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Cysts

Cysts

Brain cysts located in the brain are not truly “brain tumors” because they do not arise from the brain tissue itself. Although they tend to be (benign noncancerous), they are sometimes found in parts of the brain that control vital functions.

There are four main types of cysts found in the brain:

  • Arachnoid Cyst (also called Leptomeningeal Cyst): An enlarged, fluid-filled area of the subarachnoid space that occurs in both adults and children.
  • Colloid Cyst: Although scientists are not sure of the definitive cause of colloid cysts, most agree that these cysts begin during embryonic development of the central nervous system. Malignant forms are unknown.
  • Dermoid Cyst: These cysts most likely form during the early weeks of fetal development even though symptoms may not be noticed until years later. They are usually benign.
  • Epidermoid Cyst (also called Epidermoid Tumor): Often referred to as epidermoid tumors. Likely form during the early weeks of fetal development even though the symptoms may not be noticed until decades later.

Location:

Cysts can appear in a variety of locations within the brain. Just like a cyst anywhere else in your body, a cyst in the brain is a tumor-like sphere filled with fluid—much like a balloon filled with water. They may contain fluid, blood, tissue, or tumor cells.

  • Arachnoid Cysts appear in the subarachnoid space (between the arachnoid and pia mater layers of the meninges). They are enlarged, fluid-filled areas between layers of the covering of the brain.
  • Colloid Cysts are typically attached to the roof of the third ventricle and the choroid plexus. They tend to contain a thick, gel-like substance called colloid.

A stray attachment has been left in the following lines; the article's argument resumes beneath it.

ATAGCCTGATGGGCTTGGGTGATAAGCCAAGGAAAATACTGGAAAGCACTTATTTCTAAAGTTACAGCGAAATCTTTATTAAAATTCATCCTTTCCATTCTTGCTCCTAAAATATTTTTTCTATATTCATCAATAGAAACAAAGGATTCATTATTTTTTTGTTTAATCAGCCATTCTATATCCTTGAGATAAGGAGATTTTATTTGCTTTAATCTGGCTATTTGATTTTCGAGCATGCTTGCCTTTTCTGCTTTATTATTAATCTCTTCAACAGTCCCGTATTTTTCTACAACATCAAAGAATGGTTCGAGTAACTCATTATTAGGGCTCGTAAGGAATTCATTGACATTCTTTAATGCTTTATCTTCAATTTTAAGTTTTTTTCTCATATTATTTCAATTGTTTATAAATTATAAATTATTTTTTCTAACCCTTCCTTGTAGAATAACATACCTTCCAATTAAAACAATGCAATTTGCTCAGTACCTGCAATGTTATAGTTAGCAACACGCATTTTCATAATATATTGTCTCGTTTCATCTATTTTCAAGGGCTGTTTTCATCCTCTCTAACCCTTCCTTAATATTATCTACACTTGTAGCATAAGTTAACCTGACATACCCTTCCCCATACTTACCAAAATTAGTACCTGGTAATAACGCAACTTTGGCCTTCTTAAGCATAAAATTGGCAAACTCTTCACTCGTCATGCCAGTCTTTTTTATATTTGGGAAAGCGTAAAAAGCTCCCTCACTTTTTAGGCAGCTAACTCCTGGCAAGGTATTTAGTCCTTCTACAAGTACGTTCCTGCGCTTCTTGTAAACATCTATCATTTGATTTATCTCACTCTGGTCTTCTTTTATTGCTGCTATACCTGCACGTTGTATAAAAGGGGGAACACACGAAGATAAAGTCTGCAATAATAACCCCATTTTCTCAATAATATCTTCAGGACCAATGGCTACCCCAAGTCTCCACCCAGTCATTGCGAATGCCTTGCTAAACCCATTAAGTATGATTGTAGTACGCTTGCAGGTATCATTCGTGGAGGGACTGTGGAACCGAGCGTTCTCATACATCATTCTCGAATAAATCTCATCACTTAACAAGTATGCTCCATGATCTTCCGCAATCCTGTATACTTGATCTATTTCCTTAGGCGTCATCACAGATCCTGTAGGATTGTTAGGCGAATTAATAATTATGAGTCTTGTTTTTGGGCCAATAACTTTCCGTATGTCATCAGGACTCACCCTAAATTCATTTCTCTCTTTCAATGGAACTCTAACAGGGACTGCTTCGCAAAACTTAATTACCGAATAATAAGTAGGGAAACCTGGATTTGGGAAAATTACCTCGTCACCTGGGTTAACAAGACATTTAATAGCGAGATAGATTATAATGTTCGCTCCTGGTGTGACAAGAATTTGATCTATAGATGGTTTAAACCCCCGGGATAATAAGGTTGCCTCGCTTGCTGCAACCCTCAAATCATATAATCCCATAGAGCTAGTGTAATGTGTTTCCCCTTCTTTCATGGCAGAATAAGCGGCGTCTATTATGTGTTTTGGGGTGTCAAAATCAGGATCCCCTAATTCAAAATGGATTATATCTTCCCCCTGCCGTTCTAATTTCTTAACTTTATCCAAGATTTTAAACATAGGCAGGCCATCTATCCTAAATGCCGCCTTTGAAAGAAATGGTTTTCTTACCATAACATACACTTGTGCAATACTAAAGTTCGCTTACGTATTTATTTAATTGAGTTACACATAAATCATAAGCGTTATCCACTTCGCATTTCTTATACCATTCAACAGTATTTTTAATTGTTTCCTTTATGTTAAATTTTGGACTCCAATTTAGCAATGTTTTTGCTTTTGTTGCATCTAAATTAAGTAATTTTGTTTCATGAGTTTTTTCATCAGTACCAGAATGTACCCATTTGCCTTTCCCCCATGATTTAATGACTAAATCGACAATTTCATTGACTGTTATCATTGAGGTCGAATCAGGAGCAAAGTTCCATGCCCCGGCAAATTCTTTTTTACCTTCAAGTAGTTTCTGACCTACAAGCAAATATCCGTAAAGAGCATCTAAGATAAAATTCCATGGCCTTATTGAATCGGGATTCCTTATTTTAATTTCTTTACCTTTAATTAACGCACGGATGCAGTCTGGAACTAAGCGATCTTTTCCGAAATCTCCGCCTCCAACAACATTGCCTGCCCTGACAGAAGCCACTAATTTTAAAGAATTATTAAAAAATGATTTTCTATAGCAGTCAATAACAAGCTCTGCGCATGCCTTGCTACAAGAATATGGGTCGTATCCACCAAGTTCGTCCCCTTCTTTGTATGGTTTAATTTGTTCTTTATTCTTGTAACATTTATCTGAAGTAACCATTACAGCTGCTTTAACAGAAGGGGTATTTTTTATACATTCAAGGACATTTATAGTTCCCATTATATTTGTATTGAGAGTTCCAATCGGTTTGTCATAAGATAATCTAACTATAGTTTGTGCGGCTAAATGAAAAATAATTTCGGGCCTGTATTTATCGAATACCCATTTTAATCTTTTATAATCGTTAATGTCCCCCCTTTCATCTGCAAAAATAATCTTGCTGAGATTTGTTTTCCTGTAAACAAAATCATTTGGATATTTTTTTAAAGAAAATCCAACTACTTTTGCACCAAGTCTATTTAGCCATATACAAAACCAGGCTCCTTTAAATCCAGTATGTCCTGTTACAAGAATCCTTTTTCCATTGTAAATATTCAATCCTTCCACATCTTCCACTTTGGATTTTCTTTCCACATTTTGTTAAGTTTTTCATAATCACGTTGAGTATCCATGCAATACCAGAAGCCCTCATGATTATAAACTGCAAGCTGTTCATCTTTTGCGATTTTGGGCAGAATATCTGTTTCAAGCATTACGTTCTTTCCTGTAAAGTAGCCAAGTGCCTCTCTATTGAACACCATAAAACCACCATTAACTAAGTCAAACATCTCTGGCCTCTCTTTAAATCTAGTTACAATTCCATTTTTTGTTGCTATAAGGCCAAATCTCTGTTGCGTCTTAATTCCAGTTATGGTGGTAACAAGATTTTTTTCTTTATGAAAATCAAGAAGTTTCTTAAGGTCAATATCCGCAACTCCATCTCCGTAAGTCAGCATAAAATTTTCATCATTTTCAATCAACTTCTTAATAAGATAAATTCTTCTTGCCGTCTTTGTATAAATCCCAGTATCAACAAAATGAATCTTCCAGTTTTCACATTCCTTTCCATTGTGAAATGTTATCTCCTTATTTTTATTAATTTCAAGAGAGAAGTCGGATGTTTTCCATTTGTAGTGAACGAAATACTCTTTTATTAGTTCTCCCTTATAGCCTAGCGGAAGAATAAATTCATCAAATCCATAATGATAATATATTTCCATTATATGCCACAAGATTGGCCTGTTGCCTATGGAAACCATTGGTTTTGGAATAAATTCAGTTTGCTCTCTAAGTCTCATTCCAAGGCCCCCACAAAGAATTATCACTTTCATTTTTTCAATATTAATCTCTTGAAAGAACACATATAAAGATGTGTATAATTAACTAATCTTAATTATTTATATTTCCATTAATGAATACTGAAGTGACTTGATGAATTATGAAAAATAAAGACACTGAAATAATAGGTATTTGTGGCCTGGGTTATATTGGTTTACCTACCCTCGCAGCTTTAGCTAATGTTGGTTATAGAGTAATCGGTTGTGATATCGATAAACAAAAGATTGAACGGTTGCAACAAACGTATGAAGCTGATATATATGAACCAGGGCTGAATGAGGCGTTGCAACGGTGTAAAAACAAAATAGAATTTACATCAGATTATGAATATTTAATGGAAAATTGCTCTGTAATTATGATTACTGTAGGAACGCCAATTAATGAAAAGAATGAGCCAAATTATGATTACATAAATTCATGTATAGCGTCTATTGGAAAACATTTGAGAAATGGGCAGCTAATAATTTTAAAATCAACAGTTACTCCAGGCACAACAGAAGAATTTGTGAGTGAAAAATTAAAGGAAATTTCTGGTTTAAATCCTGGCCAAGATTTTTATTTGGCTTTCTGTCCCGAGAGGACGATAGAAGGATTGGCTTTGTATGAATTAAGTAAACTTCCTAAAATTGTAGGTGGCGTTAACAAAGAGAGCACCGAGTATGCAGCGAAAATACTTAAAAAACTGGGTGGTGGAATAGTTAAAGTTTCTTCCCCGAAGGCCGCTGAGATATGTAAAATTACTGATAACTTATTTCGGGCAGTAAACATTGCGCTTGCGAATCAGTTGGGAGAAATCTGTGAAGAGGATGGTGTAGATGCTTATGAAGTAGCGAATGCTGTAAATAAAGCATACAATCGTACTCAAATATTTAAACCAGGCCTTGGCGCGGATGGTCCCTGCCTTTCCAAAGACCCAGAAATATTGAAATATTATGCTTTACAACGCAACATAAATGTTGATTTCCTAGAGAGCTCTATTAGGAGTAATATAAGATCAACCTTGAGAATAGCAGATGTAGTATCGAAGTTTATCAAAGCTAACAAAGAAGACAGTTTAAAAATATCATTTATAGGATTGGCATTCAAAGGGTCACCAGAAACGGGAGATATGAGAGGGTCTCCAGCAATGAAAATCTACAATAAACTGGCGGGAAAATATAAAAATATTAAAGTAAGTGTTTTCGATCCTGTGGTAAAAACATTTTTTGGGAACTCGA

• Dermoid Cysts, though rarely found in the brain, are usually located at the lower back portion of the brain (the posterior fossa) in older adults and in the lower end of the spine in older children and young adults. They appear as tumor-like spheres.
  • Epidermoid Cysts tend to be located in the area where the top part of the brain meets the brain stem and appear as tumor-like spheres.

Symptoms:

Symptoms depend on the size and location of the cyst.

Treatment:

The type, size, and location of the cyst determine how it will be addressed. Treatment methods for the various types of cysts are briefly explained below:

  • Arachnoid Cyst: Treatment may be “watchful waiting,” or the cyst may require surgery.
  • Colloid Cyst: Surgery is typically recommended. However, removal can be challenging because of its location.
  • Dermoid and Epidermoid Cysts: Surgery is typically recommended. If complete removal is not possible, the remaining portion of the cyst may regrow. Fortunately, this growth may be very slow and it could be years before symptoms return.

Incidence:

  • Arachnoid Cysts can be found in both adults and children.
  • Colloid Cysts almost always occur in adults.
  • Dermoid Cysts in the brain tend to occur in children under 10 years old.
  • Epidermoid Cysts are most commonly found in middle-aged adults.
Cysts Brochure